THEORY AND PRACTICE IN OLD TESTAMENT ETHICSWritten by John Rogerson Reviewed By Walter L. McConnell III
Those who are interested in the use of the OT in ethics will find themselves stimulated, challenged and occasionally disturbed by this collection of John Rogerson’s essays which were brought together by M. Daniel Carroll R., who also added an excellent introduction to the work of Rogerson. As the compendium makes clear, Rogerson is convinced that the OT remains relevant for moral discourse, even if he adamantly rejects its use as a source of laws that should be enforced upon society (15, 17, 20). From his perspective, the OT is most helpful for ethics when viewed as ‘the way of example rather than precept’ (28). Although he admits that the Bible contains some imperatives ‘that have a validity that transcends time and culture’ (27), many readers will be disturbed that he finds much of its teaching has been superseded and even more troubled by his view that the ancient Isralites were sometimes wrong about what they believed God wanted them to do (92). These troubling issues aside, there is much of benefit here.
The book is divided into four parts: (1) ‘The Old Testament as a Source for Christian Ethics’, which demonstrates the author’s methodological concerns about using the OT in ethics; (2) ‘The Contribution of Philosophical Ethics to the Study of Old Testament Ethics’, which reveals his interdisciplinary approach which makes use of anthropology, social theory, and moral philosophy; (3) ‘The Relevance of the Old Testament for Modern Social Issues’, which addresses a series of ethical issues (e.g., nuclear disarmament, abortion, work and unemployment, welfare, enemies, and the family); and (4) ‘Old Testament Ethics and Christian Faith’, which indicates his conviction that faith is not merely personal, but should be lived out in order to impact society.
Although Rogerson insists that OT ethics should be grounded in Scripture, he willingly converses with moral philosophers to make better sense of Israel’s ethical experience and apply it to our age. A. D. Lindsay gave him the concept of ‘the morality of my situation’ and the ‘morality of grace’. From N. H. G. Robinson he learned of ‘natural morality’ which corresponds to Lindsay’s ‘morality of my situation’. Jurgen Habermas provided him with discourse ethics, a discipline that Rogerson believes provides answers for the most important ethical question, ‘What does it mean to be human?’. He thus identifies OT ethical statements as examples of ‘natural morality’, ‘a moral consensus common to sensitive and thoughtful people, religious and non-religious alike’ (16) that ‘will differ in societies according to time and place’ (145). Since this comprises the basic ethical standards acknowledged by a given society, Christians should generally live in accordance with it (so that it becomes the ‘morality of my station’). However, since it is flawed and constantly in flux, believers will also engage it critically and confront it with the ‘morality of grace’, the perfect expression of Christian love that will at times lead to a rejection and an attempt to change the accepted ethical standard. Discourse ethics is then used to root this endeavour in biblical teaching designed to change behaviour positively in an open discussion between all parties involved so that changes comes through agreement rather than imposition (62–63).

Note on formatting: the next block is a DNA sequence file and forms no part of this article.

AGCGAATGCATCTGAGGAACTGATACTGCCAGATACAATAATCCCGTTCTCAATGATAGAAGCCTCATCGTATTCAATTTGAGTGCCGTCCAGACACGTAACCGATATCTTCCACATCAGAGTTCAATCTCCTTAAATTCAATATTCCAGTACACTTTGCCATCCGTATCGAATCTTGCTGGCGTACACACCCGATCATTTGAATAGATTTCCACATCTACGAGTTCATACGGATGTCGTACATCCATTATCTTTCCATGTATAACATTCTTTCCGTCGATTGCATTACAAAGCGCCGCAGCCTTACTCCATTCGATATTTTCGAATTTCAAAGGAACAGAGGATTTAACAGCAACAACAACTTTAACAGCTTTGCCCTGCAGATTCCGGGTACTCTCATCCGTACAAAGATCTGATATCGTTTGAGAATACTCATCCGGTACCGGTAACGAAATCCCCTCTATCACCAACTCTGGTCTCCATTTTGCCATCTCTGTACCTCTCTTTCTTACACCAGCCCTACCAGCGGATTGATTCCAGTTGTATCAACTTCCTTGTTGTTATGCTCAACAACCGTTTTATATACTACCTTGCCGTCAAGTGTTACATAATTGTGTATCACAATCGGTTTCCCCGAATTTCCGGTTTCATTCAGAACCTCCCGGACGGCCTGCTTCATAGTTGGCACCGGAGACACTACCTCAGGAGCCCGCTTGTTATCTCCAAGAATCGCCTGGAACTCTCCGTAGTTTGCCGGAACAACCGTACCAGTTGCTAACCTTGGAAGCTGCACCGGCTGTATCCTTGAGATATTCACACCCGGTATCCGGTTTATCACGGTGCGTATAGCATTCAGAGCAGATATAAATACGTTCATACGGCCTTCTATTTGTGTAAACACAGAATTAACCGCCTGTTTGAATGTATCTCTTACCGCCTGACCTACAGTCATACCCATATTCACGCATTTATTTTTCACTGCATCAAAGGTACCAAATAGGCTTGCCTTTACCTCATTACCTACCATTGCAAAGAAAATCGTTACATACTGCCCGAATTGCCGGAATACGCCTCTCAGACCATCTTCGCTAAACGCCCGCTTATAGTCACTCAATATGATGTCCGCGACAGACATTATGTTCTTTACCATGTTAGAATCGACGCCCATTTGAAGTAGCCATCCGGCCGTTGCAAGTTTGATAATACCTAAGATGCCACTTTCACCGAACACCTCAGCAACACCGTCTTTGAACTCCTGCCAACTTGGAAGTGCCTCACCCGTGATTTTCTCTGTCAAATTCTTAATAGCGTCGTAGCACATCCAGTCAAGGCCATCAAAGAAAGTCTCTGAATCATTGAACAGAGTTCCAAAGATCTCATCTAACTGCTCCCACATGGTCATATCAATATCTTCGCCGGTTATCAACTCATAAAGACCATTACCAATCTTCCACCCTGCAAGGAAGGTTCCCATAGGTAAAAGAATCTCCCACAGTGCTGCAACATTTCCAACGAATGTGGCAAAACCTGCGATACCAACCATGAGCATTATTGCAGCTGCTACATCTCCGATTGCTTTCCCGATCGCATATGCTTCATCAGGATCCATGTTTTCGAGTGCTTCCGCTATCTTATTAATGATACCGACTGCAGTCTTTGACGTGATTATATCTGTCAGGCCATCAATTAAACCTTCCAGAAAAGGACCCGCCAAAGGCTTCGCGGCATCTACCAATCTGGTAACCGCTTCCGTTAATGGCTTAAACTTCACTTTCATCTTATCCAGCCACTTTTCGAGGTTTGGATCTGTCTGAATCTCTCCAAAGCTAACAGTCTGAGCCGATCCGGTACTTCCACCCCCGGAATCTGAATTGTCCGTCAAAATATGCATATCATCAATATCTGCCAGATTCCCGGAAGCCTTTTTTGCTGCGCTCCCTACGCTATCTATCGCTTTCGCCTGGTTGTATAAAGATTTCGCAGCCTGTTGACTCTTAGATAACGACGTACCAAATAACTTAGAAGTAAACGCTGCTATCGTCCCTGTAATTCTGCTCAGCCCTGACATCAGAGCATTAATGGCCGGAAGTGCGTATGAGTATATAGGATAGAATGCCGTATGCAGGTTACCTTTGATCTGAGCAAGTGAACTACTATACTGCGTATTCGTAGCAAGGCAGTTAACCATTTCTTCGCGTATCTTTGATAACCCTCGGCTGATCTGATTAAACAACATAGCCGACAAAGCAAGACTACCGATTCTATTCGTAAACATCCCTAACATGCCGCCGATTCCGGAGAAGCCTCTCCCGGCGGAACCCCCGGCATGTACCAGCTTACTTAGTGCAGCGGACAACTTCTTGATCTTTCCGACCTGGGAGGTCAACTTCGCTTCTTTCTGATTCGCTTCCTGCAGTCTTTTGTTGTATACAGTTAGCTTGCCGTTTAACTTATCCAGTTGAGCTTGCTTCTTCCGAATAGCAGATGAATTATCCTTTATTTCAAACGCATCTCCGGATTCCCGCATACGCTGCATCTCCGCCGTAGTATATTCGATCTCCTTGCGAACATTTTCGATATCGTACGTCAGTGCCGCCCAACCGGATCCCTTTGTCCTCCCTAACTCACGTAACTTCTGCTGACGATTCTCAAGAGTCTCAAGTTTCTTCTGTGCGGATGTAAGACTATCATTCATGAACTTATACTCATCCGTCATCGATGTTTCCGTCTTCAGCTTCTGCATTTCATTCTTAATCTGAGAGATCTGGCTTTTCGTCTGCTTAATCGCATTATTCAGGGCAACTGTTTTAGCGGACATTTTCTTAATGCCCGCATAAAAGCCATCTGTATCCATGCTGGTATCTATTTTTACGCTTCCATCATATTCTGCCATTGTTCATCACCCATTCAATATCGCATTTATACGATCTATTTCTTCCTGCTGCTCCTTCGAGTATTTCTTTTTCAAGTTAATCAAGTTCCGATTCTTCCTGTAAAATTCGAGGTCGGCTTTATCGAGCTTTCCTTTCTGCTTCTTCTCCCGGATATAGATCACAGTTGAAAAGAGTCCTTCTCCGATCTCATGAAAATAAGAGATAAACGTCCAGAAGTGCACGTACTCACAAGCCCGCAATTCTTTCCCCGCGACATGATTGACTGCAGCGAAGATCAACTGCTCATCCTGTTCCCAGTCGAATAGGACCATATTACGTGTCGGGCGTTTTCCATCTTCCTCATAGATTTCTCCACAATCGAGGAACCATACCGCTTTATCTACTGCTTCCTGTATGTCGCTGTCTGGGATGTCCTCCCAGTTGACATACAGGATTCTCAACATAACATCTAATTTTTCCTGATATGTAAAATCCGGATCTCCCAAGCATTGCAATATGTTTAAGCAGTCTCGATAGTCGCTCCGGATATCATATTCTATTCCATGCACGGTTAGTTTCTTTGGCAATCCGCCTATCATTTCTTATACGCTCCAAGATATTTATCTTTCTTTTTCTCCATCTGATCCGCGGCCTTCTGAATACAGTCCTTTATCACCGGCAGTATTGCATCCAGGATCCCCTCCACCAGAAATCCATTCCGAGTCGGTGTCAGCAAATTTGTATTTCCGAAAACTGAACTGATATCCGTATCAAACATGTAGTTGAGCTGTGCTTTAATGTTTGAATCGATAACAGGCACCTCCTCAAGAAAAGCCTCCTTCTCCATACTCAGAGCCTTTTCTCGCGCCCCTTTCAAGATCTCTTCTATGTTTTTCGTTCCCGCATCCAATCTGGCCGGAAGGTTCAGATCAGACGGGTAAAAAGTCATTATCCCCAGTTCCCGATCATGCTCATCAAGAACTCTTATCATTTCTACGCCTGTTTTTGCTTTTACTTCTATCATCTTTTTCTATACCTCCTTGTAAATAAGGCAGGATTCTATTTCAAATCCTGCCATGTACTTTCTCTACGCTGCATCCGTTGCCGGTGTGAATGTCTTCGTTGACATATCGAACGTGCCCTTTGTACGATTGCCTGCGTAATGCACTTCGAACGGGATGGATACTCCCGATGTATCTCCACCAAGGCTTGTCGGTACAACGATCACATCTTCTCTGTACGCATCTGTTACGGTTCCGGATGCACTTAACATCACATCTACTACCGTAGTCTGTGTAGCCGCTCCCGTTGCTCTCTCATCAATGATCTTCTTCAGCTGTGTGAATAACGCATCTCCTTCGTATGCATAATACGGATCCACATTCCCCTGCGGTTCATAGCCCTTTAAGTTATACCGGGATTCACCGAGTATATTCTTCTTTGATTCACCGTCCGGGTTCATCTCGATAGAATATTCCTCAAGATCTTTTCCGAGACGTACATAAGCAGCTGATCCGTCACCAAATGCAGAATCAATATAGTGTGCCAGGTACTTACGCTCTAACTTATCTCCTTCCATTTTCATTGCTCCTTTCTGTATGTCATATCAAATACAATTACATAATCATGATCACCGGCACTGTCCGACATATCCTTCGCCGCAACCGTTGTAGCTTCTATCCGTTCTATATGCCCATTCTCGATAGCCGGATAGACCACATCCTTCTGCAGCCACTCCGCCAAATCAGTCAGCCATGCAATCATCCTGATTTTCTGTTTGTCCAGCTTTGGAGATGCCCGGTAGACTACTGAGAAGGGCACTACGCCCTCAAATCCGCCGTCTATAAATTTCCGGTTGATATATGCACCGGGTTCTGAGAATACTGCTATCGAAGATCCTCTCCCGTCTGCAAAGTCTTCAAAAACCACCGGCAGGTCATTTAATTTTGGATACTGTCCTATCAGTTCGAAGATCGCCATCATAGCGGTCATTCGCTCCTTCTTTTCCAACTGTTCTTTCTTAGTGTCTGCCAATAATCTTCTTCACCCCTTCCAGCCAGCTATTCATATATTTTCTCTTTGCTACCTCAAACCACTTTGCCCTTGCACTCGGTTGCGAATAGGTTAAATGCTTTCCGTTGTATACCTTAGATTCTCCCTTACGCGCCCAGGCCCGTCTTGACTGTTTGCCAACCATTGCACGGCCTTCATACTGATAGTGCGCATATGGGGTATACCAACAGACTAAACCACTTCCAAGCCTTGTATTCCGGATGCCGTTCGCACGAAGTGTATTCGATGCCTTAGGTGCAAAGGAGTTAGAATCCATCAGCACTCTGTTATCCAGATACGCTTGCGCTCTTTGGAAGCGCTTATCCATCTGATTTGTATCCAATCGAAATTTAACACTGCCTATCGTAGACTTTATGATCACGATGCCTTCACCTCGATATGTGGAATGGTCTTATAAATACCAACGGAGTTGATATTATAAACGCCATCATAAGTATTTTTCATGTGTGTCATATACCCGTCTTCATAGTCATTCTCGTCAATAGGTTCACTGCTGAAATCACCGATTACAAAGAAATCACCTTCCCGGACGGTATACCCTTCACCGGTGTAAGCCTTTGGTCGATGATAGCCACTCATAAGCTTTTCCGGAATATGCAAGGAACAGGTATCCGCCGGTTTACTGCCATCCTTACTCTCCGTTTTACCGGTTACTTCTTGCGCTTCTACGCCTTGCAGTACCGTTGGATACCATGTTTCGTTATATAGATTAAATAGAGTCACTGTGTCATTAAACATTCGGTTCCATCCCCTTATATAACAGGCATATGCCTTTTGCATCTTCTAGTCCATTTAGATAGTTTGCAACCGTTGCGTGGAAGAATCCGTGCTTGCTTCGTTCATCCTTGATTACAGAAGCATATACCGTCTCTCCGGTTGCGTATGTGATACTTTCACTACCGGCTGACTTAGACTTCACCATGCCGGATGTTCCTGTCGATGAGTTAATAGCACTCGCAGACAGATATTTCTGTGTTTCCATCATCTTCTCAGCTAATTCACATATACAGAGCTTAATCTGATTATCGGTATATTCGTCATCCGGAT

It is clear that the author does not just talk about morel practice, but lives out what he believes. For him OT ethics is not purely descriptive, but is something that should be applied to our lives and world. We are similarly challenged to be as careful in our use of Scripture as he is, allowing it to say what it wants to say about topics that were of interest to its first readers, ensuring that we do not read our personal position about particular ethical issues into texts intended to focus on other issues, and refusing to force Scripture to address every modern moral quandary. The book is thus a commendable addition to the growing literature on OT ethics.
Walter L. McConnell III
Walter L. McConnell III